Recently released Universal Credit documents state that if someone is on Universal Credit there will be an expectation that they increase their earnings. There is no mention of a research trial. There is no mention of groups to be excluded. This is not ethical research. This is an intervention that is actively seeking to harm people (i.e. earn more or be punished by sanctions). People do not appear to be told about its status as research in any meaningful way and there seems to be very little effort made to ensure identified groups are excluded. Freud mentioned that the hope is to have 15,000 people on this trial within the year. There are already over 500 people in the intervention arm with only 125 in the control. So clearly there is a strong push to get people on the trial, suggesting that the exclusion criteria exists on paper only.

Disregarding ethical safeguards; deceiving people who are included in the trial

An FOIA request asking about how consent is discussed and obtained from participants had a telling reply. The DWP provided documents about a one off interview rather than the ongoing trial. This information says participation is voluntary and it won’t affect benefits. But it is only referring to one interview. So is this the only consent and information document that the person is sent home with? If they are given other documents about the trial and their participation, why not just provide the documents as asked in the FOIA. Why would the FOIA responder deliberately provide information that was known to be inaccurate?

This is very serious, as it suggests that the DWP is deliberately misleading people about what the trial will involve, e.g. there is no mention of mandatory activities and sanctions but there is one document that says their participation is voluntary and won’t affect tax credits. If it is the case that the DWP is wilfully deceiving people in this manner, just as they attempted in the FOI then this is a very worrying breach of research ethics and needs to be immediately reviewed by the SSAC who are according to Freud ‘monitoring the trial as it goes along’.

In summary the DWP appear to have misled parliament about this trial. They have shown utter contempt for ethical safeguards, which essentially means contempt for the respectful and humane treatment of human beings. Given the widespread condemnation of sanctions and the growing awareness of destruction they cause, it is hard to believe that the trial has been approved. What it amounts to is a punishment system for those who are already working, on the pretext of testing out a punishment that the government already know to be ineffective in its aims.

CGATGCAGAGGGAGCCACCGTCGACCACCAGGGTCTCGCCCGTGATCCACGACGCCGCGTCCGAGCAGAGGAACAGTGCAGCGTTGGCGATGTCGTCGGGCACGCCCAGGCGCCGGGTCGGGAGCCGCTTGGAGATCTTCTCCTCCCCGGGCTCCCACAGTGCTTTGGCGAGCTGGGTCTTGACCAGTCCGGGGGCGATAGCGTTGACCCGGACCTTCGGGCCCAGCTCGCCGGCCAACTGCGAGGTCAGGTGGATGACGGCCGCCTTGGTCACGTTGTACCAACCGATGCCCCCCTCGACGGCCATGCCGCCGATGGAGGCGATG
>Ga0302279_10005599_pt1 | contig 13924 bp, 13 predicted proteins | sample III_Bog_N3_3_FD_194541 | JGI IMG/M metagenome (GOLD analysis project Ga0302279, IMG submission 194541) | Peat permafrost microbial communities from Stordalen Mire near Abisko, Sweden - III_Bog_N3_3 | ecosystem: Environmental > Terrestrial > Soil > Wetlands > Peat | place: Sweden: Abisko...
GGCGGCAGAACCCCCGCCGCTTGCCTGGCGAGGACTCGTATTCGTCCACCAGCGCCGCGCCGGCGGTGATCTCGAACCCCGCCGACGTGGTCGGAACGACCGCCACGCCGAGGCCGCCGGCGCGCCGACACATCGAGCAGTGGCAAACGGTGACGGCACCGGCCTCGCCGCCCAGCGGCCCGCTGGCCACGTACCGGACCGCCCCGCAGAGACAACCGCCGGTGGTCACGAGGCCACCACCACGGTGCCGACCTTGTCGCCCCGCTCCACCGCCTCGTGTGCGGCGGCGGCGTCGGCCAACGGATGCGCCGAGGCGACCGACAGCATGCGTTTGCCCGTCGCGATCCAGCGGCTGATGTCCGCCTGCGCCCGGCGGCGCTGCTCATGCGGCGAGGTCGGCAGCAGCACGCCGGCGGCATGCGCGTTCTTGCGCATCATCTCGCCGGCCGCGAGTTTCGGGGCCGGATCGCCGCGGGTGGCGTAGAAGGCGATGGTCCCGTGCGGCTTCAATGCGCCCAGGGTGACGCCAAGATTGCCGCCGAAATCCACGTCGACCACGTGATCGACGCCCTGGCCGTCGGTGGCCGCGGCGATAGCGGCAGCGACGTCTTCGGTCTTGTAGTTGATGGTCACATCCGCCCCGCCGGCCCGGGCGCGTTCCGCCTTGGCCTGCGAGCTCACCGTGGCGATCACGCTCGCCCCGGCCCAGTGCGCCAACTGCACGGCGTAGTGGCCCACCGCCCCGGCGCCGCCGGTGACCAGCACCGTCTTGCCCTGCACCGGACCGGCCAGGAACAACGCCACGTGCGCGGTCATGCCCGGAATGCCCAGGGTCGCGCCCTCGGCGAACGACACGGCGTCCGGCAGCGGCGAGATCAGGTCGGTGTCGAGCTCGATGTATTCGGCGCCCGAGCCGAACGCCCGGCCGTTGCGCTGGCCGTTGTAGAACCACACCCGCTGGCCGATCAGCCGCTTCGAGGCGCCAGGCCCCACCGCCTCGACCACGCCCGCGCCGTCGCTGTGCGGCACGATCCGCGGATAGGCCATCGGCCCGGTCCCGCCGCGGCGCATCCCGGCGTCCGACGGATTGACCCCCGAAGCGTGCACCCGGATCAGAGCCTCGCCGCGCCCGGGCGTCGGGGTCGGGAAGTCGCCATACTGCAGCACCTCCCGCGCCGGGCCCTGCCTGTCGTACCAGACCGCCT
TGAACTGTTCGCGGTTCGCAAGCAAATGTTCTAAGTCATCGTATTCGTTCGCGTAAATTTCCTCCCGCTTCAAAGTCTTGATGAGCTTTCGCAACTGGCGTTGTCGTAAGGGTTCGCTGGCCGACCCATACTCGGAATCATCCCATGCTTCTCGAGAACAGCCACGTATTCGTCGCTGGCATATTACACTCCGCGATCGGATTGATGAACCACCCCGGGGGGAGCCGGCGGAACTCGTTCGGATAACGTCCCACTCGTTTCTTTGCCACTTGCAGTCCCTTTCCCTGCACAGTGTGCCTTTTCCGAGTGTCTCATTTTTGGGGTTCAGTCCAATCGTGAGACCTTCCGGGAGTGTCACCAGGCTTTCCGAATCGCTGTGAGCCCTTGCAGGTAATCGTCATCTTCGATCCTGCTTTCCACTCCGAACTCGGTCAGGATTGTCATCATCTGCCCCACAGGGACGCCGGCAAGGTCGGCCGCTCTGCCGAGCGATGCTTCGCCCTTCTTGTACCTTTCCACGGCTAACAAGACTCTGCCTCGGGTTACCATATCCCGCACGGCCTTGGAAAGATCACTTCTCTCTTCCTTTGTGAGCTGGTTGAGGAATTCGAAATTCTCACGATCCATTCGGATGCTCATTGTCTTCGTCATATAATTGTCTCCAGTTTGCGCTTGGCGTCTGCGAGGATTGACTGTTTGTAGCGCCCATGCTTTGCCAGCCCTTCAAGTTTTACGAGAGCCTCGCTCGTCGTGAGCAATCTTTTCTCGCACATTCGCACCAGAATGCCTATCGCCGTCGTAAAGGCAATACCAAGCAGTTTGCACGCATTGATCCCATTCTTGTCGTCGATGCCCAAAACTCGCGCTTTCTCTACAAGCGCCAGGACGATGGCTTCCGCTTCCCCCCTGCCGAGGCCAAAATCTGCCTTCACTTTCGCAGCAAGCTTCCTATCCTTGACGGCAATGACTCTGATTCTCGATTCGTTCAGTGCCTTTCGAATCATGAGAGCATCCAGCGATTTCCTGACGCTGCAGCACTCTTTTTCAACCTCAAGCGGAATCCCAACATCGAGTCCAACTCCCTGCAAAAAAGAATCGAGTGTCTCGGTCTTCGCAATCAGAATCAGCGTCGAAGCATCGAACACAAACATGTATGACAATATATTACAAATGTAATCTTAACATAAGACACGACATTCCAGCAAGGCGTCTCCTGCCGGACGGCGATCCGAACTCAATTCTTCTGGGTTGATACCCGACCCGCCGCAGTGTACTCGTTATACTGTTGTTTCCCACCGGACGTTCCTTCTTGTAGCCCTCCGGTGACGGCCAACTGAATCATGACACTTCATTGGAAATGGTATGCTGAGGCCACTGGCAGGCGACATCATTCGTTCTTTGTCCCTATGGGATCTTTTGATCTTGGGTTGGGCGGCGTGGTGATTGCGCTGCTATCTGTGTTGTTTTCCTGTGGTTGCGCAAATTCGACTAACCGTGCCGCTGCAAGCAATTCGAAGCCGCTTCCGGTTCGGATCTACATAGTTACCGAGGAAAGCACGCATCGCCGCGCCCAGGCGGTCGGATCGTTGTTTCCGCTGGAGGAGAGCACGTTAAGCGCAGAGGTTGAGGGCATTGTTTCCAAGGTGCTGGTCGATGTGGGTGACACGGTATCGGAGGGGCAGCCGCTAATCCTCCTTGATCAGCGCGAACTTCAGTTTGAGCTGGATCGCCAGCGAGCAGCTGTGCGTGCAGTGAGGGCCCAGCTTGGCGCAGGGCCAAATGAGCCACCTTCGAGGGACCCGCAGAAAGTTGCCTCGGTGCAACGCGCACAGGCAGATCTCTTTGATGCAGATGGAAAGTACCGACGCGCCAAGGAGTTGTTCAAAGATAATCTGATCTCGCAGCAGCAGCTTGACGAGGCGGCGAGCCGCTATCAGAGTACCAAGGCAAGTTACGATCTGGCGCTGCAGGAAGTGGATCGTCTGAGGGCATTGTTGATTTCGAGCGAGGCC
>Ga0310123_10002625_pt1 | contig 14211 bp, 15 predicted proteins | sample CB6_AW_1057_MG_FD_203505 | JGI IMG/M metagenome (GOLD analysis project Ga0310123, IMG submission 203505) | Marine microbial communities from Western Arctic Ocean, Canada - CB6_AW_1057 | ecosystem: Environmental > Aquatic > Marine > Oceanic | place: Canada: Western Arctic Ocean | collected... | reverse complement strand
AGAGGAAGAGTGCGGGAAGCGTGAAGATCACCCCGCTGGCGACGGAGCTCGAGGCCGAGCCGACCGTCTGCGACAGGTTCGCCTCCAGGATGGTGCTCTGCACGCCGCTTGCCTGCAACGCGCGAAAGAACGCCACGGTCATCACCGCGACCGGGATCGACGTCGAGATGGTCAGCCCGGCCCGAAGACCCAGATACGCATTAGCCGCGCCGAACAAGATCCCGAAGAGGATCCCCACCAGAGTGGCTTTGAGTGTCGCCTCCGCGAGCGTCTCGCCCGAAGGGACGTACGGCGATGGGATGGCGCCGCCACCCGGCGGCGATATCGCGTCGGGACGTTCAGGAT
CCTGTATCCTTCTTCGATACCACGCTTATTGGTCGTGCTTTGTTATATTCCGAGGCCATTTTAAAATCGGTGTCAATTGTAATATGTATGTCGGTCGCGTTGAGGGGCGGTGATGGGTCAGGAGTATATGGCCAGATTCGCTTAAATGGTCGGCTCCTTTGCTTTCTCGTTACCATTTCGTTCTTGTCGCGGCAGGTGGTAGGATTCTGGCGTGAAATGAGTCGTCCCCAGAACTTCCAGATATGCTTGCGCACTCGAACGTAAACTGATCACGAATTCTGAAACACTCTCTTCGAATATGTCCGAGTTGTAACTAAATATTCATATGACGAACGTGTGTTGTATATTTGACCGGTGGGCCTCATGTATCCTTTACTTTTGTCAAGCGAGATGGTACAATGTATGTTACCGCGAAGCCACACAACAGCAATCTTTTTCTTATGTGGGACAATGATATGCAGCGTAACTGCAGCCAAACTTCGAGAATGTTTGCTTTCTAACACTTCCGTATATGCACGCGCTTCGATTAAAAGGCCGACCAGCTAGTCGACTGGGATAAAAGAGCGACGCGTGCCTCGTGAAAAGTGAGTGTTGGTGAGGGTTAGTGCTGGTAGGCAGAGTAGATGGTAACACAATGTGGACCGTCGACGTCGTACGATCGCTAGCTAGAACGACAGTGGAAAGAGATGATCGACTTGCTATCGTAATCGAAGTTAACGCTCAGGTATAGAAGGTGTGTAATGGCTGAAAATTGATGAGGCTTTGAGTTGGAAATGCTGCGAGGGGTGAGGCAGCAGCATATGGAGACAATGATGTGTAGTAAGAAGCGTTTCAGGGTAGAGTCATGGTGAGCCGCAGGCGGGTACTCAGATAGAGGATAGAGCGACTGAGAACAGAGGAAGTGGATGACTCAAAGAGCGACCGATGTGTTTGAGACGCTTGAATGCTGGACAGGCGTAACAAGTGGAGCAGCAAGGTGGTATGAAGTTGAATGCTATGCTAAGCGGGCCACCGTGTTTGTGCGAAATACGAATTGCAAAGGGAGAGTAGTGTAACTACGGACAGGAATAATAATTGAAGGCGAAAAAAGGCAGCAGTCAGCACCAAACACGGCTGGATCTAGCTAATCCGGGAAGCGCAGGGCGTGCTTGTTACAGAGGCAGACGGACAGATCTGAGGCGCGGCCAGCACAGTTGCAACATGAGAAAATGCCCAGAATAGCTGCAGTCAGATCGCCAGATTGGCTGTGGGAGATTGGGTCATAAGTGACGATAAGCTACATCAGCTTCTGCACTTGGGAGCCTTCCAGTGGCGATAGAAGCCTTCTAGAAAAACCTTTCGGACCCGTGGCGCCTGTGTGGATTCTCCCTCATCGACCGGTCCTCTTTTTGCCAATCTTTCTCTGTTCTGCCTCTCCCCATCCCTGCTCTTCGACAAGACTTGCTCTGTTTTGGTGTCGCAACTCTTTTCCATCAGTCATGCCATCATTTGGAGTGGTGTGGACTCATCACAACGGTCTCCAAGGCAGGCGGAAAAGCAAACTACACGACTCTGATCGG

Cowering behind the label of research, the DWP refuse to disclose how many people have been sanctioned to date as part of this trial. Equally, it seems that if the DWP choose, the trial can be extended for another two years without having to revisit parliament. This raises the obvious question of whether the aim is to simply carry out an endless trial, in which the DWP has found a clause to avoid holding any public accountability for it’s unethical treatment of people and wanton abuse of the privileges of research.

Is the DWP willing to go to any lengths to push people off benefits? To push them into poverty, to destitution, to death? Anything to ensure that the DWP numbers look good?


FOIA Requests:

For information including letters in the trial:

Information on how many people in the trial:

Information on consent:


Information on the content of the trial:

and here, note research is now not mentioned at all but the word regime appears to be used instead:….pdf


DWP UC document: note again no mention of research


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 Posted by at 11:20

  6 Responses to “It’s ok if you call it research. Is the DWP carrying out an unethical social experiment?”

  1. This looks very much like the trial that was done before the six month work placement scheme, even down to the 15,000 people on the test. the research proved that it worked less well for claimants than the two control options, but the DWP went on and brought the full scheme in anyway.

  2. An experiment. Right.

    Viewed from a distance, the Sanctions regime looks like a scaled-up Stanford Prison Experiment.

    I worry that the ‘prison guards’, who have been socialised into acceptance – or even a sadistic enjoyment – of issuing starvation orders against the mentally-ill, the disabled, and households with children, are becoming entrained in the culture of the DWP and its private sector solution partners.

    The worst of them are moving up into management; others will move on.

    How will they function in care homes for the elderly? Or the working with the mentally-ill? Or in youth work, or in the prisons?

    Hopefully few of them will seek work in those sectors…

    …Except for the sadistic ‘successes’ of the Stanford Experiment, who aren’t actually all that rare: the awful lesson of Stanford is that 97% of ordinary people can be socialised into punitive sadism.

    What will it be like when one of them turns up as *your* manager?

  3. Was it run by any ethics committee?

  4. Here is an early statement of these ideas. See Chapter 3. . Especially the boxes.